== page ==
Lamivudine can pass into breast milk and may harm a nursing baby. You should not breast-feed while you are using Epivir to treat hepatitis B. Women with HIV or AIDS should not breast feed a baby. Even if your baby is born without HIV, the virus may be passed to the baby in your breast milk.
Epivir is not approved for use by anyone younger than 2 years old.
How should I take Epivir?
Take Epivir exactly as prescribed by your doctor. Follow all directions on your prescription label. Do not take this medicine in larger or smaller amounts or for longer than recommended. You should not take Epivir (for treating HIV) together with Epivir-HBV (for treating hepatitis B).
This medicine can be taken with or without food.
You may need to break a tablet in half when giving this medicine to a child for HIV. Call your doctor if the child has any trouble swallowing the tablet.
If a child is using this medicine, tell your doctor if the child has any changes in weight. Lamivudine doses are based on weight in children, and any changes may affect your child's dose. Children who weigh more than 30 pounds (14 kilograms) should use the tablet form of Epivir if possible. The liquid may form not be as effective.
Measure liquid medicine with the dosing syringe provided, or with a special dose-measuring spoon or medicine cup. If you do not have a dose-measuring device, ask your pharmacist for one.
The Epivir brand contains a higher dose of lamivudine than Epivir-HBV brand. Epivir is for treating HIV and Epivir-HBV is for treating hepatitis B. Each time you get a refill of this medication, be sure you have received the correct brand to treat your condition.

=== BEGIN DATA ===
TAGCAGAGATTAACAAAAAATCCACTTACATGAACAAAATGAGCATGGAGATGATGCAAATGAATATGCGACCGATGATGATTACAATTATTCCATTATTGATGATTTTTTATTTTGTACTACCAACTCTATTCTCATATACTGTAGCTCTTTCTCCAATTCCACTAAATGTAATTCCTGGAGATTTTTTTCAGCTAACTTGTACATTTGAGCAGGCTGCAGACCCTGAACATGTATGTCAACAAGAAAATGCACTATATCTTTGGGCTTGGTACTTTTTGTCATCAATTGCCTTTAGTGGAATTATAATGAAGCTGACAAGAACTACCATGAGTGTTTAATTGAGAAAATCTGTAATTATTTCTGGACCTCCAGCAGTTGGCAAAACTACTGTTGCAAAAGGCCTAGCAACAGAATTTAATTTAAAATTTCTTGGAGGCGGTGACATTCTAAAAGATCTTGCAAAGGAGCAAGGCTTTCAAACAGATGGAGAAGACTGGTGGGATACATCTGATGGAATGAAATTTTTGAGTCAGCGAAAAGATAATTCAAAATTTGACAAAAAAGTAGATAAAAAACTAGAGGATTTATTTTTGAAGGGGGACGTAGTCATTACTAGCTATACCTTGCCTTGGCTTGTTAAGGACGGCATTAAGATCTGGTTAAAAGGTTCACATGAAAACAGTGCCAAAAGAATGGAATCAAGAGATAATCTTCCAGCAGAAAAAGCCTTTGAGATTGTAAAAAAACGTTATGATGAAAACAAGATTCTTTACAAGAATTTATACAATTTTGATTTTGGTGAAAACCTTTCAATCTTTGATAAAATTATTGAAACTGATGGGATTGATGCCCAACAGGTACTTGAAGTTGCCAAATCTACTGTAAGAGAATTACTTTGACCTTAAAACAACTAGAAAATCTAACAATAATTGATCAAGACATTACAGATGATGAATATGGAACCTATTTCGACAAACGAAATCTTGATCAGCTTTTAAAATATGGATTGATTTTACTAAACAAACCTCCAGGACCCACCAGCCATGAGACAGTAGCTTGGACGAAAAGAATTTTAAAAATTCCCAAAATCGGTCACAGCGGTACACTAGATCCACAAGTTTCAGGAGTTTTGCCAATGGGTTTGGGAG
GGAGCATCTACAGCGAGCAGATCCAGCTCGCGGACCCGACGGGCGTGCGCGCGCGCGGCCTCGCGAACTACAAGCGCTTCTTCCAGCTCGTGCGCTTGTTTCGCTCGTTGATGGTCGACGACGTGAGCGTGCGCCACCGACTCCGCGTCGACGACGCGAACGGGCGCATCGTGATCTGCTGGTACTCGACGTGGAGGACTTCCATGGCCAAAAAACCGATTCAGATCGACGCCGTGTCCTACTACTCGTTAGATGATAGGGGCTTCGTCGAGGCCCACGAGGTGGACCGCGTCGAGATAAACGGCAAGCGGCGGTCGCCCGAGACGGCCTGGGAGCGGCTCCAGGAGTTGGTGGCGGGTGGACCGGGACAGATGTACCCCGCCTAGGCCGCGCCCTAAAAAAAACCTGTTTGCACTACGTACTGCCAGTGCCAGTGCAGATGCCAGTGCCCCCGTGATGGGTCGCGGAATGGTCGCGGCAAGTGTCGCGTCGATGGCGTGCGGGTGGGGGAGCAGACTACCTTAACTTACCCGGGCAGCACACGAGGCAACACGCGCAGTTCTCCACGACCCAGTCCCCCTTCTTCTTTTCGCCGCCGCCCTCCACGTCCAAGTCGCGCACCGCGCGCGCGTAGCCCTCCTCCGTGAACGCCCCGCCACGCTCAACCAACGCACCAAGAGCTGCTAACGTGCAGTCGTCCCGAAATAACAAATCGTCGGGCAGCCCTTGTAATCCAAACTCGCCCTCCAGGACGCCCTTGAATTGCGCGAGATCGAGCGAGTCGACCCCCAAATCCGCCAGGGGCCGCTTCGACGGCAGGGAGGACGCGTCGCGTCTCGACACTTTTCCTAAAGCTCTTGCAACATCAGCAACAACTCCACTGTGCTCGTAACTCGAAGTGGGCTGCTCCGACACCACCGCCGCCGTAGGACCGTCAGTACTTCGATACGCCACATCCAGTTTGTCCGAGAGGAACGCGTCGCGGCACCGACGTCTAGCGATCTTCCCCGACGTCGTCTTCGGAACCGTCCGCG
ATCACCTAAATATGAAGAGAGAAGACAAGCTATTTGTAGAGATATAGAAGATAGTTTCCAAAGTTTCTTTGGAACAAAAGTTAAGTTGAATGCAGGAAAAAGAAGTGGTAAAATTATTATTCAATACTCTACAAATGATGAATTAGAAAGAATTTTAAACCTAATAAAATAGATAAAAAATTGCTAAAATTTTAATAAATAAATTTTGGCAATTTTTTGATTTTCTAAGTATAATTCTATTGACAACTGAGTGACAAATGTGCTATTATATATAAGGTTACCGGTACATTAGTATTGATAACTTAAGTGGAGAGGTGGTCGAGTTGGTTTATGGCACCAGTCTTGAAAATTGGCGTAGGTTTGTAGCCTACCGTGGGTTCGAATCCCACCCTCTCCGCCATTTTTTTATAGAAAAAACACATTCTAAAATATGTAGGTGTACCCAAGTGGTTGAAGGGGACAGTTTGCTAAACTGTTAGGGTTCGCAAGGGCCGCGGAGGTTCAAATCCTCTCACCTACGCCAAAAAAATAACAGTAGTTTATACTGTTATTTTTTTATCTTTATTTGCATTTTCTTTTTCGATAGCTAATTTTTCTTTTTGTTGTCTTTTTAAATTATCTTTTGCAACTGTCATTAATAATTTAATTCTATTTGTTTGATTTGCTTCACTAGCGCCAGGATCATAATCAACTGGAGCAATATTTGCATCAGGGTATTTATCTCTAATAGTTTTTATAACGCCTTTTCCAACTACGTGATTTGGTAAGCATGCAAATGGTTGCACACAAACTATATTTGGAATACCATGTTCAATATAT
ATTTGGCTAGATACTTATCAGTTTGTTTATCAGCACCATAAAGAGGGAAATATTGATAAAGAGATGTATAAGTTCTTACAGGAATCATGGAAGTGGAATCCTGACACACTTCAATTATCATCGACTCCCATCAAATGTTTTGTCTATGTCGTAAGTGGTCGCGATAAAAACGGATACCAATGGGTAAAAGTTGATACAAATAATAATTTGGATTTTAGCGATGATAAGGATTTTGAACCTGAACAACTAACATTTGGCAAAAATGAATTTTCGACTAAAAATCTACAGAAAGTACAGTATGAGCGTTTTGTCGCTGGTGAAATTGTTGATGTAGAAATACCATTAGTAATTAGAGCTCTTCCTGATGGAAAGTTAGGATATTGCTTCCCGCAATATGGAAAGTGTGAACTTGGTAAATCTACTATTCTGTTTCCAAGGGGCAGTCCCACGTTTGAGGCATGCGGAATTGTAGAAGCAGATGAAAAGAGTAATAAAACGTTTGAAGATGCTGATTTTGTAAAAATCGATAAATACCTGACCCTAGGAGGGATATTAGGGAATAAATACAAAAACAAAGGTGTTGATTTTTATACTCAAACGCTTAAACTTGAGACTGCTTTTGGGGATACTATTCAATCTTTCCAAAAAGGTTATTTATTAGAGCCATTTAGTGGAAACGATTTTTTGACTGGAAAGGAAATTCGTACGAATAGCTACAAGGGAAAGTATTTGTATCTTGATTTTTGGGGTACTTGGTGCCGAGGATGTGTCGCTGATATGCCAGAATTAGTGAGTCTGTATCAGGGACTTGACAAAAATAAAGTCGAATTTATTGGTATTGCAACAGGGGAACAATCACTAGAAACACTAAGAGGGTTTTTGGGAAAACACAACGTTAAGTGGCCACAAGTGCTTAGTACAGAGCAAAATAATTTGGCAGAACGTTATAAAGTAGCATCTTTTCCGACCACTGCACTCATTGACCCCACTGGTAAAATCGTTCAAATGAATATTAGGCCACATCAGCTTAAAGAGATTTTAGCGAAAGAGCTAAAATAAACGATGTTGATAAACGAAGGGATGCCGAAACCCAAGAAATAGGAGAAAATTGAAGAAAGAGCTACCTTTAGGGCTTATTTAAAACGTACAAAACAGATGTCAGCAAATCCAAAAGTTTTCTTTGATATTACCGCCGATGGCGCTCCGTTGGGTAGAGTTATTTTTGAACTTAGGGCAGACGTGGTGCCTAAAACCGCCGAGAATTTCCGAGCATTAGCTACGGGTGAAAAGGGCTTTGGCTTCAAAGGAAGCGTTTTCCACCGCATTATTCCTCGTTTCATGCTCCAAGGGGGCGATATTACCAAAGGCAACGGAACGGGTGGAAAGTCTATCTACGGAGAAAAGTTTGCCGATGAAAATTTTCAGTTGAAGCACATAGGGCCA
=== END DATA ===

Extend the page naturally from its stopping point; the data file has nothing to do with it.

While using lamivudine, you may need frequent blood tests. Your kidney and liver function may also need to be checked. You may also need to have frequent HIV testing. If you become infected with HIV while you are taking Epivir HBV to treat hepatitis, the HIV could become resistant to antiviral medicines if not treated right away.
HIV/AIDS is usually treated with a combination of drugs. Use all medications as directed by your doctor. Read the instructions provided with each medication. Do not change your doses or medication schedule without your doctor's advice. Every person with HIV or AIDS should remain under the care of a doctor.
Store at room temperature away from moisture and heat. Do not freeze. Keep the bottle tightly closed when not in use.
If you have hepatitis B you may develop liver symptoms after you stop taking lamivudine. Your doctor may want to check your liver function for several months after you stop using this medicine.
See also: Dosage Information (in more detail)
What happens if I miss a dose?
Take the missed dose as soon as you remember. Skip the missed dose if it is almost time for your next scheduled dose. Do not take extra medicine to make up the missed dose.
What happens if I overdose?
Seek emergency medical attention or call the Poison Help line at 1-800-222-1222.
What should I avoid while taking Epivir?
Taking this medicine will not prevent you from passing HIV to other people. Do not have unprotected sex or share razors or toothbrushes. Talk with your doctor about safe ways to prevent HIV transmission during sex. Sharing drug or medicine needles is never safe, even for a healthy person.